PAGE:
Generally, having a celebrity endorse your product is a ‘good thing’! Advertisers will give their right arms for a famous face to front their product. In 2017, Paris Hilton, Floyd Mayweather, Ghostface Killah (Wu Tang Clan) and Jamie Foxx were among the celebrities who were most vocal about their support for crypto and ICOs and they all used their social media platforms to let their followers know what they’re doing in the crypto world.
One thing that ICOs who use celebrity endorsements need to note is that if celebrities don’t disclose if they are benefiting from making an endorsement, the Securities and Exchange Commission in the USA may view it as illegal.
And that is what has happened to Bitcoiin2Gen (B2G) ICO, which has been using Steven Seagal to endorse its offering. As reported in Cointelegraph and many other outlets, New Jersey Bureau of Securities (BoS) regulators issued a ‘cease and desist’ order on 7th March and have accused the team behind the ICO of “fraudulently offering unregistered securities in violation of the Securities Law.”
Clearly the B2G team didn’t get the memo from the SEC about the dangers of celebrity endorsements!
The BoS order focused on what it said was “the secretive nature” of Steven Seagal’s involvement with the business and its ICO. A statement from the regulators said:
“The Bitcoin Websites do not disclose what expertise, if any, Steven Seagal has to ensure that the Bitcoiin investments are appropriate and in compliance with federal and state securities laws.” And added, “Additionally, there are no disclosures as to the nature, scope, and amount of compensation paid by Bitcoiin in exchange for Steven Seagal’s promotion of the Bitcoiin investments.”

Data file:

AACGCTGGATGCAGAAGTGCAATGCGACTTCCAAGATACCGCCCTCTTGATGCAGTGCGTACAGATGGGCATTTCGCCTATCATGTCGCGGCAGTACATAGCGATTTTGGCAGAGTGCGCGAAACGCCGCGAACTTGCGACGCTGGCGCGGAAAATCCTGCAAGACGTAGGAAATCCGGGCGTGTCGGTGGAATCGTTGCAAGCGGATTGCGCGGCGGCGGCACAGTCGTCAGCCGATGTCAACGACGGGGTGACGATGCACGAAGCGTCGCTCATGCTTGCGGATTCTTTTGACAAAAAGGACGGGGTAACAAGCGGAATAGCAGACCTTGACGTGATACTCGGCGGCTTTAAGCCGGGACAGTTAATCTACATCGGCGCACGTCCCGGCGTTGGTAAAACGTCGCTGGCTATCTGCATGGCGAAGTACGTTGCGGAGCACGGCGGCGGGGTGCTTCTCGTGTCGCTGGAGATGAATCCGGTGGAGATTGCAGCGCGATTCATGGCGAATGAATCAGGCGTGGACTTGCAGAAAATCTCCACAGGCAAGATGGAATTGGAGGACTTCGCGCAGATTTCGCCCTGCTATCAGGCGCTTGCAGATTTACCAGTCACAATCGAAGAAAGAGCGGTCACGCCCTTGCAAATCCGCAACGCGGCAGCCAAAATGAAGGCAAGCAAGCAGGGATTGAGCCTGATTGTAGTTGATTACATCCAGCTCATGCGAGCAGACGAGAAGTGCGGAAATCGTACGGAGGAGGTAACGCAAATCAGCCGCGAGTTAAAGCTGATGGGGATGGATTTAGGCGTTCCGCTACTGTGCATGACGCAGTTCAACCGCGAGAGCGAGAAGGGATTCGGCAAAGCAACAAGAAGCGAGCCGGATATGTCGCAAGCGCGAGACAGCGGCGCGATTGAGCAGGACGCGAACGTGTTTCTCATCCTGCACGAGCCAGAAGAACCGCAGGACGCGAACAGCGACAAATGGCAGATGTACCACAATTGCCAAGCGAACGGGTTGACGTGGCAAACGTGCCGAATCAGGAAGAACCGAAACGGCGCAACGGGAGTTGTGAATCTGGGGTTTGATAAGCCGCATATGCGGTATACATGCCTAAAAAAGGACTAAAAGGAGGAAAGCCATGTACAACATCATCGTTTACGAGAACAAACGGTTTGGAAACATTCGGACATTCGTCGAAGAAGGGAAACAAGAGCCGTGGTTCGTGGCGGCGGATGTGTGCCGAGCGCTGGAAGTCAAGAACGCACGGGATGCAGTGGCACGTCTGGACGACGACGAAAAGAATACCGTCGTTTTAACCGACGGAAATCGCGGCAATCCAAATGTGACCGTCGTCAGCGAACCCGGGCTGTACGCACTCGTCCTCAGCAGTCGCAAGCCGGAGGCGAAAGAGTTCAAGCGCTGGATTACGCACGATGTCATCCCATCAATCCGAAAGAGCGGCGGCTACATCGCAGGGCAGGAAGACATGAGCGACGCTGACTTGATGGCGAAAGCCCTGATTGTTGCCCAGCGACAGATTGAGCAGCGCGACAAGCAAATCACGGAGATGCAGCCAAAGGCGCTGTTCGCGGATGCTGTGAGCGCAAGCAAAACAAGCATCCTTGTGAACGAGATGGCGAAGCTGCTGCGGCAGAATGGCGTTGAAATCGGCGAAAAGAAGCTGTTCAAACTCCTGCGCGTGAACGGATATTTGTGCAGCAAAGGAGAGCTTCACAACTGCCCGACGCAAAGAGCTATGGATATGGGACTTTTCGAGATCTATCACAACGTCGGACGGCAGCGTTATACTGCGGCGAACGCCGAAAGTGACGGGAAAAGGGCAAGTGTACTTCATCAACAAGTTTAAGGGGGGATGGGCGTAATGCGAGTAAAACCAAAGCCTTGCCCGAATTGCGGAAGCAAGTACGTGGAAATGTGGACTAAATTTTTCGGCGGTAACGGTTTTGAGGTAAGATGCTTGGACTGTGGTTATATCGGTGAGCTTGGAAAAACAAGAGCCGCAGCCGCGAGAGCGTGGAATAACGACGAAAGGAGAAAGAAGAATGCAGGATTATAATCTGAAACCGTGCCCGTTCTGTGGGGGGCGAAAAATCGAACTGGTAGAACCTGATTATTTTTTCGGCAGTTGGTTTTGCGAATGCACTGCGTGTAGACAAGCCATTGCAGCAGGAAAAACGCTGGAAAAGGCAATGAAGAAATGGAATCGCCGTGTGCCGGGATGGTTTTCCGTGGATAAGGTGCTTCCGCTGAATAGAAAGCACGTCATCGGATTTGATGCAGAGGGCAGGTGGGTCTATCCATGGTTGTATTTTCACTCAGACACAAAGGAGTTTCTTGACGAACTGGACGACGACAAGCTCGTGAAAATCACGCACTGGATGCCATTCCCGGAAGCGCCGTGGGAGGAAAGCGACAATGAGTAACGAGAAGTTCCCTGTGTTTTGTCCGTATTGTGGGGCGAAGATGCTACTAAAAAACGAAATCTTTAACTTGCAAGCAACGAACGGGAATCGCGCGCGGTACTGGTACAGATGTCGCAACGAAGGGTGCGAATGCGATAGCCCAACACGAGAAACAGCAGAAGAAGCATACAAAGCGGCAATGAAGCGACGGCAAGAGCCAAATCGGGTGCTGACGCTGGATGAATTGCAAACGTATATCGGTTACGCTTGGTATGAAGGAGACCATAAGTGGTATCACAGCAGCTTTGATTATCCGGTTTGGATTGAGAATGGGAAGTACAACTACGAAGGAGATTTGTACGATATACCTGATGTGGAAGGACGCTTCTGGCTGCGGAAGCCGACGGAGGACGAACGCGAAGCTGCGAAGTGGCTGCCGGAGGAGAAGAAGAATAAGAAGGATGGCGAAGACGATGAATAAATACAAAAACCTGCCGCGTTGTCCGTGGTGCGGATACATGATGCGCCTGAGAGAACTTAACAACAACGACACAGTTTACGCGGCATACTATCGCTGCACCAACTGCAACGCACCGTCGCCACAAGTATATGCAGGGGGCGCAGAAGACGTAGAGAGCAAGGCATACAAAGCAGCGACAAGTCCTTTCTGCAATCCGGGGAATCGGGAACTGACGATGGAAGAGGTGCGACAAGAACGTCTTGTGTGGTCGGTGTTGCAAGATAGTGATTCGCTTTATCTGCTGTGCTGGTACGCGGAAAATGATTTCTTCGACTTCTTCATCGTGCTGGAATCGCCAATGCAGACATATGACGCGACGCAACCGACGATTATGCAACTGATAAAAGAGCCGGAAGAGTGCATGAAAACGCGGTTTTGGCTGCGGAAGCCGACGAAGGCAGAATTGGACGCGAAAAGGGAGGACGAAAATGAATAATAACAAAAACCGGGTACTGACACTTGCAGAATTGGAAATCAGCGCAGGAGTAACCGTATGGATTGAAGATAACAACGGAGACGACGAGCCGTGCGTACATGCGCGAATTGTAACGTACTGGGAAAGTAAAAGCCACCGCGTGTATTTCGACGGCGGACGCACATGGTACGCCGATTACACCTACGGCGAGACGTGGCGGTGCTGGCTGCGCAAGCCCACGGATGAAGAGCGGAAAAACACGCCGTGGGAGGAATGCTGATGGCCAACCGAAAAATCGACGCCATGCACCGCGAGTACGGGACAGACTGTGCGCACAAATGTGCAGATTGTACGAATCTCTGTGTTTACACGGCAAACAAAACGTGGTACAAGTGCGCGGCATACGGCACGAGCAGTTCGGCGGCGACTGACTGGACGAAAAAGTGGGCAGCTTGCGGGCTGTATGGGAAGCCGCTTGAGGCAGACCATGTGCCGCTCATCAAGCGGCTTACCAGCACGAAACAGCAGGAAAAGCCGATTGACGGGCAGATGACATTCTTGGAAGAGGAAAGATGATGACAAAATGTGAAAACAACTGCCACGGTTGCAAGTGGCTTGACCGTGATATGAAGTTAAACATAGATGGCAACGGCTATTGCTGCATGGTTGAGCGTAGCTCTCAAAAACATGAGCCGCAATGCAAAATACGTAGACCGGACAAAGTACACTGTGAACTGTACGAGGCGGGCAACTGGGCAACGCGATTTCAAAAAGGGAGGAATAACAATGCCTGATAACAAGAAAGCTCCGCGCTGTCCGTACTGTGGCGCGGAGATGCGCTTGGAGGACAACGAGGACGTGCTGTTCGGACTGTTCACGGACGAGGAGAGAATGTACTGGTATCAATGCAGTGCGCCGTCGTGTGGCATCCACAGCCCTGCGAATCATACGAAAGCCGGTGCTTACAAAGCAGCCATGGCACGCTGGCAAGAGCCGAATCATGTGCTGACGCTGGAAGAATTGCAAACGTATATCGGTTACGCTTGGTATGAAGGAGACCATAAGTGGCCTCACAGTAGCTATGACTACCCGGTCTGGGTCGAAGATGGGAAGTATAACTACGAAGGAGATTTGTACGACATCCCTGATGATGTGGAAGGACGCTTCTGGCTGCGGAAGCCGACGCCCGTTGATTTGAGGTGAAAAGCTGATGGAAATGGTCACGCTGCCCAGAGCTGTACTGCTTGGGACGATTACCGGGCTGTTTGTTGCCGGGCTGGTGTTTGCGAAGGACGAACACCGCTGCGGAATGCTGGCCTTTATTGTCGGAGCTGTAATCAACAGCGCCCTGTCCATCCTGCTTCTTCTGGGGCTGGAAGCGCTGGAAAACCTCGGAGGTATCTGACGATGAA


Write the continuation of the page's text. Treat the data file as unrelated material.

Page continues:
Perhaps Seagal was not the best choice of celebrity for a blockchain business, as he is better known as an actor specialising in martial arts, but then none of the other celebrities backing crypto in 2017 are immediately linked to Bitcoin or the blockchain either.
But, it is easy to see where the problem lies from a regulatory perspective. These celebrities have an enormous power over their fans, so when Steven Seagal tweeted on March 6th that B2G would shortly be listed on major exchanges, his fans will take his word as gospel. If he says, “invest in this ICO because I have” in so many words, then that is what his followers will do, and many of them will not be savvy investors who understand the risks and rewards of crypto assets. This is something that the SEC is well aware of, and now it is acting on its previous warnings.
So, whilst a celebrity may do wonders for your alcohol brand or similar consumer item, they are not quite so desirable when it comes to promoting your ICO – unless every aspect of their involvement is completely transparent and regulators can see that they are active in and knowledgeable about the blockchain and cryptocurrency.